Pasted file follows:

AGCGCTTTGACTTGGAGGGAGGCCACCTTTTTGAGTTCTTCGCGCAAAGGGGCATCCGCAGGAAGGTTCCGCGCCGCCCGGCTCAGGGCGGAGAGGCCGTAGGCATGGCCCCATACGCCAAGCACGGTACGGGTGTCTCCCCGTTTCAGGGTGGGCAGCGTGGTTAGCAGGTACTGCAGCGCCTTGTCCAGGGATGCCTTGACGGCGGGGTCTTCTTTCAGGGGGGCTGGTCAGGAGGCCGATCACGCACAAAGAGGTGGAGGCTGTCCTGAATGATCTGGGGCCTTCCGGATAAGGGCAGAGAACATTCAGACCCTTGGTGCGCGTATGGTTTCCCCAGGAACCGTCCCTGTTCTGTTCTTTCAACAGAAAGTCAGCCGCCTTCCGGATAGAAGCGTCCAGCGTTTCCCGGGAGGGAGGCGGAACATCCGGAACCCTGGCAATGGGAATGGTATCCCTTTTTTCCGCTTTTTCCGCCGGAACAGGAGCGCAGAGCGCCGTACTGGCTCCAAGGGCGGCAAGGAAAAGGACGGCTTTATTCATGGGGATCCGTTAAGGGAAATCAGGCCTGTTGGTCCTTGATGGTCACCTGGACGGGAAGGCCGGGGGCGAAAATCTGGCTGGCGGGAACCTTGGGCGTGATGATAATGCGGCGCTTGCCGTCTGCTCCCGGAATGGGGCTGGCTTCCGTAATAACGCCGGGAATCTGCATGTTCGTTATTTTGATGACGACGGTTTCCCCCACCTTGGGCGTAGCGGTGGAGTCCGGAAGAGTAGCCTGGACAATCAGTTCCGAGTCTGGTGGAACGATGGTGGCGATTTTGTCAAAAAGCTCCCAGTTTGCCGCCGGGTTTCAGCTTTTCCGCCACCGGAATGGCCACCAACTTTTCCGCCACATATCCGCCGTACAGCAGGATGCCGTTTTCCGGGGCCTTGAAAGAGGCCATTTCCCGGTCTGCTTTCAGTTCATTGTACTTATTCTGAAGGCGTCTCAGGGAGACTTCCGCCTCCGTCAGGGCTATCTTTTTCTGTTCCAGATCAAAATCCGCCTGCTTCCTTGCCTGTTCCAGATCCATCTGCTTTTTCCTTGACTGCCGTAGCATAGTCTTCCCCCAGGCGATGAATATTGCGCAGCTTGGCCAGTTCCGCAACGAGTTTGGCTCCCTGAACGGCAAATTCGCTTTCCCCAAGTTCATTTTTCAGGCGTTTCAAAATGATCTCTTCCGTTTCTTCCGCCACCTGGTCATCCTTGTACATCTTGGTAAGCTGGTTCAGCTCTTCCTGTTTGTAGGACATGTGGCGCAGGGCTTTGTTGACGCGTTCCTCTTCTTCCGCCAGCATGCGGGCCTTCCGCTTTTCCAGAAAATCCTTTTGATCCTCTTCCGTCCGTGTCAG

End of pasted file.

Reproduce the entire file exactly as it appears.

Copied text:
AGCGCTTTGACTTGGAGGGAGGCCACCTTTTTGAGTTCTTCGCGCAAAGGGGCATCCGCAGGAAGGTTCCGCGCCGCCCGGCTCAGGGCGGAGAGGCCGTAGGCATGGCCCCATACGCCAAGCACGGTACGGGTGTCTCCCCGTTTCAGGGTGGGCAGCGTGGTTAGCAGGTACTGCAGCGCCTTGTCCAGGGATGCCTTGACGGCGGGGTCTTCTTTCAGGGGGGCTGGTCAGGAGGCCGATCACGCACAAAGAGGTGGAGGCTGTCCTGAATGATCTGGGGCCTTCCGGATAAGGGCAGAGAACATTCAGACCCTTGGTGCGCGTATGGTTTCCCCAGGAACCGTCCCTGTTCTGTTCTTTCAACAGAAAGTCAGCCGCCTTCCGGATAGAAGCGTCCAGCGTTTCCCGGGAGGGAGGCGGAACATCCGGAACCCTGGCAATGGGAATGGTATCCCTTTTTTCCGCTTTTTCCGCCGGAACAGGAGCGCAGAGCGCCGTACTGGCTCCAAGGGCGGCAAGGAAAAGGACGGCTTTATTCATGGGGATCCGTTAAGGGAAATCAGGCCTGTTGGTCCTTGATGGTCACCTGGACGGGAAGGCCGGGGGCGAAAATCTGGCTGGCGGGAACCTTGGGCGTGATGATAATGCGGCGCTTGCCGTCTGCTCCCGGAATGGGGCTGGCTTCCGTAATAACGCCGGGAATCTGCATGTTCGTTATTTTGATGACGACGGTTTCCCCCACCTTGGGCGTAGCGGTGGAGTCCGGAAGAGTAGCCTGGACAATCAGTTCCGAGTCTGGTGGAACGATGGTGGCGATTTTGTCAAAAAGCTCCCAGTTTGCCGCCGGGTTTCAGCTTTTCCGCCACCGGAATGGCCACCAACTTTTCCGCCACATATCCGCCGTACAGCAGGATGCCGTTTTCCGGGGCCTTGAAAGAGGCCATTTCCCGGTCTGCTTTCAGTTCATTGTACTTATTCTGAAGGCGTCTCAGGGAGACTTCCGCCTCCGTCAGGGCTATCTTTTTCTGTTCCAGATCAAAATCCGCCTGCTTCCTTGCCTGTTCCAGATCCATCTGCTTTTTCCTTGACTGCCGTAGCATAGTCTTCCCCCAGGCGATGAATATTGCGCAGCTTGGCCAGTTCCGCAACGAGTTTGGCTCCCTGAACGGCAAATTCGCTTTCCCCAAGTTCATTTTTCAGGCGTTTCAAAATGATCTCTTCCGTTTCTTCCGCCACCTGGTCATCCTTGTACATCTTGGTAAGCTGGTTCAGCTCTTCCTGTTTGTAGGACATGTGGCGCAGGGCTTTGTTGACGCGTTCCTCTTCTTCCGCCAGCATGCGGGCCTTCCGCTTTTCCAGAAAATCCTTTTGATCCTCTTCCGTCCGTGTCAG